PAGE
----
2. Investment/private equity groups. These groups are formed for the sole purpose of buying portfolios of self-storage properties, and they usually have no interest in managing properties themselves.
It is not unusual for these groups to use pension, insurance or securitized funds for the sake of securing a stable rate of return and future appreciation. Often the source of funds won’t allow the groups to self-manage the properties. Having an experienced management company with a proven track record is often a requirement to close the deal.
These investment groups are under intense scrutiny from their funding sources to reach projected goals. A management company must be able to meet demanding reporting requirements, keep high standards for maintenance and appearance of the stores and, in general, have a very high level of sophistication.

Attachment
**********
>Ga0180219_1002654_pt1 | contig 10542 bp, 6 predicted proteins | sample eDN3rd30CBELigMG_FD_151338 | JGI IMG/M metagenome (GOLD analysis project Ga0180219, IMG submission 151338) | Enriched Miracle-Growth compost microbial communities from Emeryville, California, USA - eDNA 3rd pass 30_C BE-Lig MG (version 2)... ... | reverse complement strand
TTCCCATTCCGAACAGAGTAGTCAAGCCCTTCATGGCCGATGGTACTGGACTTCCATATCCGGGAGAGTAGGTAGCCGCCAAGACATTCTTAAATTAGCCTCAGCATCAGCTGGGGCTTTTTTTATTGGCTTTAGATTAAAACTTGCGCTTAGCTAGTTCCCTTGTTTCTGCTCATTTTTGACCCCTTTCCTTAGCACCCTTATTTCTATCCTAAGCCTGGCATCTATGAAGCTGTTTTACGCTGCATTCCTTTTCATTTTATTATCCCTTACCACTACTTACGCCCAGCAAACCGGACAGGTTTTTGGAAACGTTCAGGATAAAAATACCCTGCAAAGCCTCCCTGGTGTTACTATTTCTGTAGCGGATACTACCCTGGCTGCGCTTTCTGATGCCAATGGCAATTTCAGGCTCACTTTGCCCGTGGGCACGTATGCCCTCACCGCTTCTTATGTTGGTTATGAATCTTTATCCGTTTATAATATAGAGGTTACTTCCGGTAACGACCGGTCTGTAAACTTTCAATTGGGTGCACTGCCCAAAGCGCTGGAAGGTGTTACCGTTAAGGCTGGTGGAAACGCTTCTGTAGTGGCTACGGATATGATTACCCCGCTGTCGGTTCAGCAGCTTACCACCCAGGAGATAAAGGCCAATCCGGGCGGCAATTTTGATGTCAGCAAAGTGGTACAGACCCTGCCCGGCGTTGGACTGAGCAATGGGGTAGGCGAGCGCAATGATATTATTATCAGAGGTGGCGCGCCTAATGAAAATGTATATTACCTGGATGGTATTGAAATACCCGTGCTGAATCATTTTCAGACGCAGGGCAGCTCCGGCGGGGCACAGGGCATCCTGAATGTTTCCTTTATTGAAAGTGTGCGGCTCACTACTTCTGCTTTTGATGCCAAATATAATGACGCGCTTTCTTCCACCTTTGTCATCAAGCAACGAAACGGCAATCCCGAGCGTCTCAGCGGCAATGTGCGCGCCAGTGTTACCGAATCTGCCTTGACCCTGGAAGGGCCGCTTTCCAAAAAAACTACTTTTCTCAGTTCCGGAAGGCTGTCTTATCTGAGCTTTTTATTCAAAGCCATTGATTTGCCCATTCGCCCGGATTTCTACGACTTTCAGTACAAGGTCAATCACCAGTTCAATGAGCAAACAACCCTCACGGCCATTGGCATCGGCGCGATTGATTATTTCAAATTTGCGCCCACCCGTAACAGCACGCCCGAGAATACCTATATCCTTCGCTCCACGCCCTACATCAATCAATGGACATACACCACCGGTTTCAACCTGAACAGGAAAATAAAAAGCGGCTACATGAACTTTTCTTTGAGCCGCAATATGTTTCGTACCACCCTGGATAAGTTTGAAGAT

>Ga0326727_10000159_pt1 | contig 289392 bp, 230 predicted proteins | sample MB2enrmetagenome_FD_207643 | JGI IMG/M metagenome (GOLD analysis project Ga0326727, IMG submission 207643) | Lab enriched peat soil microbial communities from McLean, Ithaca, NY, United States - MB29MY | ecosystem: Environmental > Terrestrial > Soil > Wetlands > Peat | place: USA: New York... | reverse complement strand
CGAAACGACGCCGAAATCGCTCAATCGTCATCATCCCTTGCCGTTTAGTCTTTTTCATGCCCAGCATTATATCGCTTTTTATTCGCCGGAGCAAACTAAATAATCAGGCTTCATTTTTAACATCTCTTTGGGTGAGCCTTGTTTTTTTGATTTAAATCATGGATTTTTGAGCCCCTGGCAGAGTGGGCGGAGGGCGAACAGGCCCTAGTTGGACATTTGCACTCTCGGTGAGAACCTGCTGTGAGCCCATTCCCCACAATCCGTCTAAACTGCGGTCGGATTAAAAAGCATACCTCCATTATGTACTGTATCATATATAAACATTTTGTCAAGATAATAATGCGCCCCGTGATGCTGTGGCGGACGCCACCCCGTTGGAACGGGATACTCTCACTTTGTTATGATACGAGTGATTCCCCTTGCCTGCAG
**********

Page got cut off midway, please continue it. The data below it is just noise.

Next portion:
3. Financial institutions. With the economic challenges of the past few years, banks, pension funds, insurance companies and numerous other funding sources have found themselves taking back properties after owners have defaulted on loans. Obviously, these "owners" are not in the business of managing real estate. Their goal is to quickly remove the loan from their books and recoup as much of their investment as possible.
Rarely does a store go back to lenders with 90 percent occupancy. In order to achieve a sale at a reasonable price, they must improve operations over the previous owners and increase revenues and occupancy.